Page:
According to reports in the Marine Corps Times, the round at 62-grains, weighs pretty much the same as other NATO rounds, and have a lead core with a copper shank. Speculation is they are a variation of the Federal Trophy Bonded Bear Claw round.
Originally, the rounds were purchased for use in the SCAR, but its performances in penetration, accuracy and decreased muzzle flash convince the Corps to make it available to their general troops as well.
The standard M855 round has been around more than three decades and has long been the focus of complaints regarding its overall effectiveness. Today, troops quietly criticize the round as lacking enough "oomph" to stop typical adversaries. The Pentagon first asked for an improved round in 2006.
Despite determining the M855 no longer was meeting acceptable USMC performance standards, there are no plans to remove the millions of existing rounds from inventory.
In the document clearing the use of the new SOST round, the director of the Navy Department International and Operational Law Division recommends the use of the new SOST-formally known as "MK318 MOD 0 enhanced 5.56 ammunition".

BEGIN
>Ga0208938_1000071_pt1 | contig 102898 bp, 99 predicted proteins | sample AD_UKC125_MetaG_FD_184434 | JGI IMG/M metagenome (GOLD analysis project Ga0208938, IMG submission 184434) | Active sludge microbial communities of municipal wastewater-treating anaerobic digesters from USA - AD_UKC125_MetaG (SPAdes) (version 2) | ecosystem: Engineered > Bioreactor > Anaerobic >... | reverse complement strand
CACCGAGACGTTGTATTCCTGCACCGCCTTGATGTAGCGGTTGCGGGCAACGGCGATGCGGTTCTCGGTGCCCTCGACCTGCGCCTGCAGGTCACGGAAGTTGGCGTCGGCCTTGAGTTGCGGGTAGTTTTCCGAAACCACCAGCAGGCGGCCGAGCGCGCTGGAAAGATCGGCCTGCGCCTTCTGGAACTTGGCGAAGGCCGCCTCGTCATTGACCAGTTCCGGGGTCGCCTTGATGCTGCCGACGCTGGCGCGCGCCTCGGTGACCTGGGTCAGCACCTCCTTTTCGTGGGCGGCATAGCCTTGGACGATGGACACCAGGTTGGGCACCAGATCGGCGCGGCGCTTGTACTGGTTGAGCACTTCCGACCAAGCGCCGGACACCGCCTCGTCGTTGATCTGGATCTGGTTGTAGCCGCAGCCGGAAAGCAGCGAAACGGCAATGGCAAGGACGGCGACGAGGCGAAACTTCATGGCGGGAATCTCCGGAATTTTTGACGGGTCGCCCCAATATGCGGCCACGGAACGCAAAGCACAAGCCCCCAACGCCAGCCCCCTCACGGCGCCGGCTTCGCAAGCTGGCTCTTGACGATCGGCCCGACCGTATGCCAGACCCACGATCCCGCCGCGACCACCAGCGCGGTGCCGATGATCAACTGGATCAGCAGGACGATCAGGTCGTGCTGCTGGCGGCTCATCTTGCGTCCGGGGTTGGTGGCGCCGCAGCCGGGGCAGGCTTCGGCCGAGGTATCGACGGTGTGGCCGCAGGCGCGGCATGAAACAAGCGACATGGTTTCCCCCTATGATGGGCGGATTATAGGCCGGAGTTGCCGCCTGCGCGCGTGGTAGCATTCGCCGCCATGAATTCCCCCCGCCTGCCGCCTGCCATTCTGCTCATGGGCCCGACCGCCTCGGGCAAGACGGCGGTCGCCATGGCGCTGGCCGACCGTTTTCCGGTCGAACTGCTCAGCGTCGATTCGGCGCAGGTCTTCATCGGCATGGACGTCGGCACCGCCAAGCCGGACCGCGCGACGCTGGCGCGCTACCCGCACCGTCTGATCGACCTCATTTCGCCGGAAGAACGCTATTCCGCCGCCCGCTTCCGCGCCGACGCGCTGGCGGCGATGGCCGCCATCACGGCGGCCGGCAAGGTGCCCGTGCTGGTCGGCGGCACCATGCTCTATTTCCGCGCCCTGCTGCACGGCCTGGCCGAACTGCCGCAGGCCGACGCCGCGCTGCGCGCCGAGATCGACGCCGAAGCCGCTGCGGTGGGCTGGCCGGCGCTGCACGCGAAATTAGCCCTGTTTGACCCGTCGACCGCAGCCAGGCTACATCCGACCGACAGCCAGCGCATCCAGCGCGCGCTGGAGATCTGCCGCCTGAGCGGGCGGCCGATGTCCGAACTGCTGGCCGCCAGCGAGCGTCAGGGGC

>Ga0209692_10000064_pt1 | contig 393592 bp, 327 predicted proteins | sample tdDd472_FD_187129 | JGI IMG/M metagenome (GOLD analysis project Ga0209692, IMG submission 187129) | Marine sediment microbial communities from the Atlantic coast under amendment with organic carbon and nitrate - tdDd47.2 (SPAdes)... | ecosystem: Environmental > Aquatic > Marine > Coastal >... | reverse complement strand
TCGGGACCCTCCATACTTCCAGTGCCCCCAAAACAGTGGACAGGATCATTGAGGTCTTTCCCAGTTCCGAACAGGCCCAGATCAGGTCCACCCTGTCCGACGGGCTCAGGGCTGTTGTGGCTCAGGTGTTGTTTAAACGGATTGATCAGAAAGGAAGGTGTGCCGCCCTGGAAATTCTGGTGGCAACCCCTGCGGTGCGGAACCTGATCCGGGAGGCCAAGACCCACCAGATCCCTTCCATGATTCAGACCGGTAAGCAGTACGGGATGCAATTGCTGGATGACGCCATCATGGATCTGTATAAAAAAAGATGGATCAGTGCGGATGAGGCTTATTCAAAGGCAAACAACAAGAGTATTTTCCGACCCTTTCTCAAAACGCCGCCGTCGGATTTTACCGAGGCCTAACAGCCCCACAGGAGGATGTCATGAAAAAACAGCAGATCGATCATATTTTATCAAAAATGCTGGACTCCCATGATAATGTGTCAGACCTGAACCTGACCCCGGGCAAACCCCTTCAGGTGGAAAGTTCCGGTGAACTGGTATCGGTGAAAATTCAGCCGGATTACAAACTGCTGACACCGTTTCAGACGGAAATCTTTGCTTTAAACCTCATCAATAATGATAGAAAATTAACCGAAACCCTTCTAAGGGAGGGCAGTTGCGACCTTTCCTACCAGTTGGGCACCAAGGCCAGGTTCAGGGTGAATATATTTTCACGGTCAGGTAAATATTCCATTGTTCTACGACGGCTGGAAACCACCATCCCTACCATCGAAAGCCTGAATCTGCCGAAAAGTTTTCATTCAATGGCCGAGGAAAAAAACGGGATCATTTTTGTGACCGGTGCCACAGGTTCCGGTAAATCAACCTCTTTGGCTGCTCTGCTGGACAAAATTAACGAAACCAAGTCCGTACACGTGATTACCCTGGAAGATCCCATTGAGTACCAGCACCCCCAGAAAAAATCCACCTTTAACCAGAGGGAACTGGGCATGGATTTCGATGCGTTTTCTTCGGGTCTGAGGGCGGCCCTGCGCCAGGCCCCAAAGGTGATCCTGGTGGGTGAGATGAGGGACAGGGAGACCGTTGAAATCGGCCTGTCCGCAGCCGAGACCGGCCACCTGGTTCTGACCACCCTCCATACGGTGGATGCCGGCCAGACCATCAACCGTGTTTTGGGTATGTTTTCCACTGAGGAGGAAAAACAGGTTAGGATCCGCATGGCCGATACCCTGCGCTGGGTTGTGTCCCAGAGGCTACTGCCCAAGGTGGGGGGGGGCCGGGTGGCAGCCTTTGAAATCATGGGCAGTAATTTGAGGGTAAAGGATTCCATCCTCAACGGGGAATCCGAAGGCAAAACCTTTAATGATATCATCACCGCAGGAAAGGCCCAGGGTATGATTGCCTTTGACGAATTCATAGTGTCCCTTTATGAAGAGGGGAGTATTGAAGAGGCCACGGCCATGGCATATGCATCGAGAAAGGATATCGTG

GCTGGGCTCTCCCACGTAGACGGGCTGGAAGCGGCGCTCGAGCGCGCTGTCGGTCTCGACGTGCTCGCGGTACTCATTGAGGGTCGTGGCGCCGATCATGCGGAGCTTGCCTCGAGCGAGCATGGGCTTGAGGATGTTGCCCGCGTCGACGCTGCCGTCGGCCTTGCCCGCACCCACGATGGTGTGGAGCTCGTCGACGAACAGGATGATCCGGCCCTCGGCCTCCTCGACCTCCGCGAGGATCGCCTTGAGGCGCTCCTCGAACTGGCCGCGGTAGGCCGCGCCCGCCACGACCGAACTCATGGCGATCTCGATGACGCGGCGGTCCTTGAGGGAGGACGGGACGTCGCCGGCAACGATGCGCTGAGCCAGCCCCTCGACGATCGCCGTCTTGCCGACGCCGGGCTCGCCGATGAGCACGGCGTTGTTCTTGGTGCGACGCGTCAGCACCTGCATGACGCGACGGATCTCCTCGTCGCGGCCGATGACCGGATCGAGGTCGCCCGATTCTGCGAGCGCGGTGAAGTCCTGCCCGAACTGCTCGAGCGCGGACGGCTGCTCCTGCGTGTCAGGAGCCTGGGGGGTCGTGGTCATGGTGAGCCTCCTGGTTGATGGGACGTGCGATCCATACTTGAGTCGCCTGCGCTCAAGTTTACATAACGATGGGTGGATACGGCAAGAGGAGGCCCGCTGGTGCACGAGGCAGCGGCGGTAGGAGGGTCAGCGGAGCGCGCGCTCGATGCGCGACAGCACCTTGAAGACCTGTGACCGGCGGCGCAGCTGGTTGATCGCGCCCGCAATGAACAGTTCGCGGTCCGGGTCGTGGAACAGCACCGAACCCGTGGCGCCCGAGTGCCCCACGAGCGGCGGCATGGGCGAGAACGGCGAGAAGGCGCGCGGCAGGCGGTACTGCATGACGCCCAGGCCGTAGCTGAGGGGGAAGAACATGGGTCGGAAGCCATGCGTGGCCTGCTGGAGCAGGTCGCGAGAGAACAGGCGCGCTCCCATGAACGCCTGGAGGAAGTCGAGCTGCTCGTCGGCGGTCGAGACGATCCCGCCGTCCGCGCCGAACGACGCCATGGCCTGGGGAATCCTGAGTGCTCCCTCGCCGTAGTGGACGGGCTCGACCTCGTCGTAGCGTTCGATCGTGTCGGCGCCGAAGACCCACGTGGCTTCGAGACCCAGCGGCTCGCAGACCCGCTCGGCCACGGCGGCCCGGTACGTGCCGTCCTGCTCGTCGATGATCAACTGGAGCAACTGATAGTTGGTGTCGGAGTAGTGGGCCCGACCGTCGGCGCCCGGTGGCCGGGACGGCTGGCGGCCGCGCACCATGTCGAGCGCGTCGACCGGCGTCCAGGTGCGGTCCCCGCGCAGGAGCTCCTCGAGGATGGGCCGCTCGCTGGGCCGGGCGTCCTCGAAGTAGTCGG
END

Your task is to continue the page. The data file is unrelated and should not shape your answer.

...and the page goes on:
"Based on the significantly improved performance of the MK318 MOD 0 over the M855 against virtually every anticipated target array in Afghanistan and similar combat environments where increased accuracy," Crisfield wrote, "better effects behind automobile glass and doors, consistent terminal performance and reduced muzzle flash are critical to mission accomplishment, USMC would treat the MK318 MOD 0 as its new 5.56mm standard issue cartridge."
It will be issued to both the short-barreled M4 carrying troops - the original users, and field forces carrying the full-length M16A4. There's only one weapon that won't be using the new round - the M249 Squad Automatic Weapon, and that's temporary. Currently, the round isn't being produced in the linked version needed for the SAW.
Having cleared the international legal hurdles over using an "open tipped" ammunition, the USMC appears poised to go into combat with a more lethal round that is specifically suited to meet the needs of today's non-traditional combat.